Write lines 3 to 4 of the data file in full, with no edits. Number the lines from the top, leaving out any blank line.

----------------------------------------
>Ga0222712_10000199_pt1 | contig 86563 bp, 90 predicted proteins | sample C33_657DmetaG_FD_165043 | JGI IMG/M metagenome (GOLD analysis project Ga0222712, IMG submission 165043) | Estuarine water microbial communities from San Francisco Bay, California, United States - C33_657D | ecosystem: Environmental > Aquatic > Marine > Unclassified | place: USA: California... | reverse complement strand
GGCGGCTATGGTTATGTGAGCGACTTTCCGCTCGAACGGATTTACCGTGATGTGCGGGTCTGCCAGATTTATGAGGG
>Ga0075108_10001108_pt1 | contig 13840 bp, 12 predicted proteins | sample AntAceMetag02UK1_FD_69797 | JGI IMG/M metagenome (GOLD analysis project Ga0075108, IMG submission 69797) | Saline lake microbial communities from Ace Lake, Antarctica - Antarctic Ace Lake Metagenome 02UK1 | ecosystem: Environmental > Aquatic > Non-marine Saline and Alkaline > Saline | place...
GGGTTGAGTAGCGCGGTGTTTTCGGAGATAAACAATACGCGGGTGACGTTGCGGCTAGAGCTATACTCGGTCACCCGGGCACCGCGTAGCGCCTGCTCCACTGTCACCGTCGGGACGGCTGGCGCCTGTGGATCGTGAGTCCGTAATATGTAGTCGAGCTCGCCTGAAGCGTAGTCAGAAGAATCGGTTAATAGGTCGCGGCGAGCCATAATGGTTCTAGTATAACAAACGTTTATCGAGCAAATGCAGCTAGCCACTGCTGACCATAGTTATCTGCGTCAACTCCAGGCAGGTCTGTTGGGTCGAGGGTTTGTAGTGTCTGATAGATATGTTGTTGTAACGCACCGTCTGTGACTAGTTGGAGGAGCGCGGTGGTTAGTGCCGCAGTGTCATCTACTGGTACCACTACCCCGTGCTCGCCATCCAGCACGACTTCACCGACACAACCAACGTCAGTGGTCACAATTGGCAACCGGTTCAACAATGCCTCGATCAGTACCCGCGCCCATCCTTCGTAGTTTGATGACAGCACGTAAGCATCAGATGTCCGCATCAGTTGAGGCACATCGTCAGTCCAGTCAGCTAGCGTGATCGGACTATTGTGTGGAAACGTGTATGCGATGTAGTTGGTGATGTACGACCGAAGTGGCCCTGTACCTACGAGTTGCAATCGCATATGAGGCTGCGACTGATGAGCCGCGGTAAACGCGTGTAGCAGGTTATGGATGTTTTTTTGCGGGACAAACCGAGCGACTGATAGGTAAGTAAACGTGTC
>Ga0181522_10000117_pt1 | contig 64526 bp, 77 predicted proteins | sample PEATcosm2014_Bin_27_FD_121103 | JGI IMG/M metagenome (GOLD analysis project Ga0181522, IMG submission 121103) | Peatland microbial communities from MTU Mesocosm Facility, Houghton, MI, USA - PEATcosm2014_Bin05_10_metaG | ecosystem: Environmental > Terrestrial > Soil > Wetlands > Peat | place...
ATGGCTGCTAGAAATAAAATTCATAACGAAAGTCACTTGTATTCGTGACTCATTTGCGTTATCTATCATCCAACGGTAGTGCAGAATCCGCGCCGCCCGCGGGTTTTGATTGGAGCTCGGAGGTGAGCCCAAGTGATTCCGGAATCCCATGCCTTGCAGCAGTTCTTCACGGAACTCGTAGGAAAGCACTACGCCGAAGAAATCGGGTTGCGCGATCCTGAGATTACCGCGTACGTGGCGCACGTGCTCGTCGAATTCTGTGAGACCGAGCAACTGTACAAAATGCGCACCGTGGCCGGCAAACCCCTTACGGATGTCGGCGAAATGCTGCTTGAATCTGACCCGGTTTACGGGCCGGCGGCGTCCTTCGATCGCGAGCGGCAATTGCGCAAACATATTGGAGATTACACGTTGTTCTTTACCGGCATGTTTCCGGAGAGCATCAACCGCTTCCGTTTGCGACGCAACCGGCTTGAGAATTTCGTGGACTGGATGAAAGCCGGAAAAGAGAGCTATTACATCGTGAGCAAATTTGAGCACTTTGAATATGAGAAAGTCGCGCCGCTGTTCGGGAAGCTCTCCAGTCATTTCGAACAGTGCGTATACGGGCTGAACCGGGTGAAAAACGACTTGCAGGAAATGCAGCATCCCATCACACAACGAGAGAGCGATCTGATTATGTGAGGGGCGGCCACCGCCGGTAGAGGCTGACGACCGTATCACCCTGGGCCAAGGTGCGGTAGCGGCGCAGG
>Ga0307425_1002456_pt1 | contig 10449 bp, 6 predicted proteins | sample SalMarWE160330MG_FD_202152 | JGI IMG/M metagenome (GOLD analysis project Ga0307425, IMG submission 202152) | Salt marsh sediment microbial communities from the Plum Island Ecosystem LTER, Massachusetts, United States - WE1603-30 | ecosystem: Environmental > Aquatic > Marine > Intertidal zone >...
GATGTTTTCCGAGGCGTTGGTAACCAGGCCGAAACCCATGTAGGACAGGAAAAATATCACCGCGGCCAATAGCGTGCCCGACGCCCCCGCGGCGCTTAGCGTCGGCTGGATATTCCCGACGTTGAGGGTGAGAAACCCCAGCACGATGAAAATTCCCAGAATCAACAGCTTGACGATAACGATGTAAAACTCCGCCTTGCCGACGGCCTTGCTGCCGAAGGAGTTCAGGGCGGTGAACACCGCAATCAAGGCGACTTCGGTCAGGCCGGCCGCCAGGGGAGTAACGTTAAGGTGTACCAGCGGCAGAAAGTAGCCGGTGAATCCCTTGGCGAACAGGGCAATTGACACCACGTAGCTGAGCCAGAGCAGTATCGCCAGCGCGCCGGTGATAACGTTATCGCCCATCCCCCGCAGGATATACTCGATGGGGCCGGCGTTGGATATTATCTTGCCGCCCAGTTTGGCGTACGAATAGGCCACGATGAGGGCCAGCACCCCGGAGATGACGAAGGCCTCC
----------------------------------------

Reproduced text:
>Ga0075108_10001108_pt1 | contig 13840 bp, 12 predicted proteins | sample AntAceMetag02UK1_FD_69797 | JGI IMG/M metagenome (GOLD analysis project Ga0075108, IMG submission 69797) | Saline lake microbial communities from Ace Lake, Antarctica - Antarctic Ace Lake Metagenome 02UK1 | ecosystem: Environmental > Aquatic > Non-marine Saline and Alkaline > Saline | place...
GGGTTGAGTAGCGCGGTGTTTTCGGAGATAAACAATACGCGGGTGACGTTGCGGCTAGAGCTATACTCGGTCACCCGGGCACCGCGTAGCGCCTGCTCCACTGTCACCGTCGGGACGGCTGGCGCCTGTGGATCGTGAGTCCGTAATATGTAGTCGAGCTCGCCTGAAGCGTAGTCAGAAGAATCGGTTAATAGGTCGCGGCGAGCCATAATGGTTCTAGTATAACAAACGTTTATCGAGCAAATGCAGCTAGCCACTGCTGACCATAGTTATCTGCGTCAACTCCAGGCAGGTCTGTTGGGTCGAGGGTTTGTAGTGTCTGATAGATATGTTGTTGTAACGCACCGTCTGTGACTAGTTGGAGGAGCGCGGTGGTTAGTGCCGCAGTGTCATCTACTGGTACCACTACCCCGTGCTCGCCATCCAGCACGACTTCACCGACACAACCAACGTCAGTGGTCACAATTGGCAACCGGTTCAACAATGCCTCGATCAGTACCCGCGCCCATCCTTCGTAGTTTGATGACAGCACGTAAGCATCAGATGTCCGCATCAGTTGAGGCACATCGTCAGTCCAGTCAGCTAGCGTGATCGGACTATTGTGTGGAAACGTGTATGCGATGTAGTTGGTGATGTACGACCGAAGTGGCCCTGTACCTACGAGTTGCAATCGCATATGAGGCTGCGACTGATGAGCCGCGGTAAACGCGTGTAGCAGGTTATGGATGTTTTTTTGCGGGACAAACCGAGCGACTGATAGGTAAGTAAACGTGTC